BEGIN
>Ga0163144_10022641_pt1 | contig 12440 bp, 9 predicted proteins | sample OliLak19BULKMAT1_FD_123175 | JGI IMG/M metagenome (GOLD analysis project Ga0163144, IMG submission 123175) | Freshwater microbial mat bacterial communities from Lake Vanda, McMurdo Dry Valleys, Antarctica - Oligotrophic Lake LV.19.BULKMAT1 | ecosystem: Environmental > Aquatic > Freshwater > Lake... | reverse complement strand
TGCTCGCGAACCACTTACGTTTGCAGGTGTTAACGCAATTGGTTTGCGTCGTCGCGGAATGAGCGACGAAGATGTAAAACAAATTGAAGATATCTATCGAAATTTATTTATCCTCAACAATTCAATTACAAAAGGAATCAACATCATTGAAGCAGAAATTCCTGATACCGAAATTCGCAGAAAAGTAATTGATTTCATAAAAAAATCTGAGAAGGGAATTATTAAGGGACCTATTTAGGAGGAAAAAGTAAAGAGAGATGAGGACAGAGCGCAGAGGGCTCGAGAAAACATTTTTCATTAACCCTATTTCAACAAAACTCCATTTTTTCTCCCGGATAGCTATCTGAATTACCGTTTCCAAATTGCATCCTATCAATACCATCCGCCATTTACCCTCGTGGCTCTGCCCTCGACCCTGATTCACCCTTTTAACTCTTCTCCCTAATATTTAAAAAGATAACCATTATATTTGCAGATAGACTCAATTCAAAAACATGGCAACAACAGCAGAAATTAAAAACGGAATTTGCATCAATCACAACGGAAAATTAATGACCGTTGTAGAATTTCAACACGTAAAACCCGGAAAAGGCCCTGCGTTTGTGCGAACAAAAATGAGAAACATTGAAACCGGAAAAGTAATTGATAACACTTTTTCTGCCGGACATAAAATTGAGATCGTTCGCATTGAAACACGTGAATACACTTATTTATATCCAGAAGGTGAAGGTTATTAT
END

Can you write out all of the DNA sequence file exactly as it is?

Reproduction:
>Ga0163144_10022641_pt1 | contig 12440 bp, 9 predicted proteins | sample OliLak19BULKMAT1_FD_123175 | JGI IMG/M metagenome (GOLD analysis project Ga0163144, IMG submission 123175) | Freshwater microbial mat bacterial communities from Lake Vanda, McMurdo Dry Valleys, Antarctica - Oligotrophic Lake LV.19.BULKMAT1 | ecosystem: Environmental > Aquatic > Freshwater > Lake... | reverse complement strand
TGCTCGCGAACCACTTACGTTTGCAGGTGTTAACGCAATTGGTTTGCGTCGTCGCGGAATGAGCGACGAAGATGTAAAACAAATTGAAGATATCTATCGAAATTTATTTATCCTCAACAATTCAATTACAAAAGGAATCAACATCATTGAAGCAGAAATTCCTGATACCGAAATTCGCAGAAAAGTAATTGATTTCATAAAAAAATCTGAGAAGGGAATTATTAAGGGACCTATTTAGGAGGAAAAAGTAAAGAGAGATGAGGACAGAGCGCAGAGGGCTCGAGAAAACATTTTTCATTAACCCTATTTCAACAAAACTCCATTTTTTCTCCCGGATAGCTATCTGAATTACCGTTTCCAAATTGCATCCTATCAATACCATCCGCCATTTACCCTCGTGGCTCTGCCCTCGACCCTGATTCACCCTTTTAACTCTTCTCCCTAATATTTAAAAAGATAACCATTATATTTGCAGATAGACTCAATTCAAAAACATGGCAACAACAGCAGAAATTAAAAACGGAATTTGCATCAATCACAACGGAAAATTAATGACCGTTGTAGAATTTCAACACGTAAAACCCGGAAAAGGCCCTGCGTTTGTGCGAACAAAAATGAGAAACATTGAAACCGGAAAAGTAATTGATAACACTTTTTCTGCCGGACATAAAATTGAGATCGTTCGCATTGAAACACGTGAATACACTTATTTATATCCAGAAGGTGAAGGTTATTAT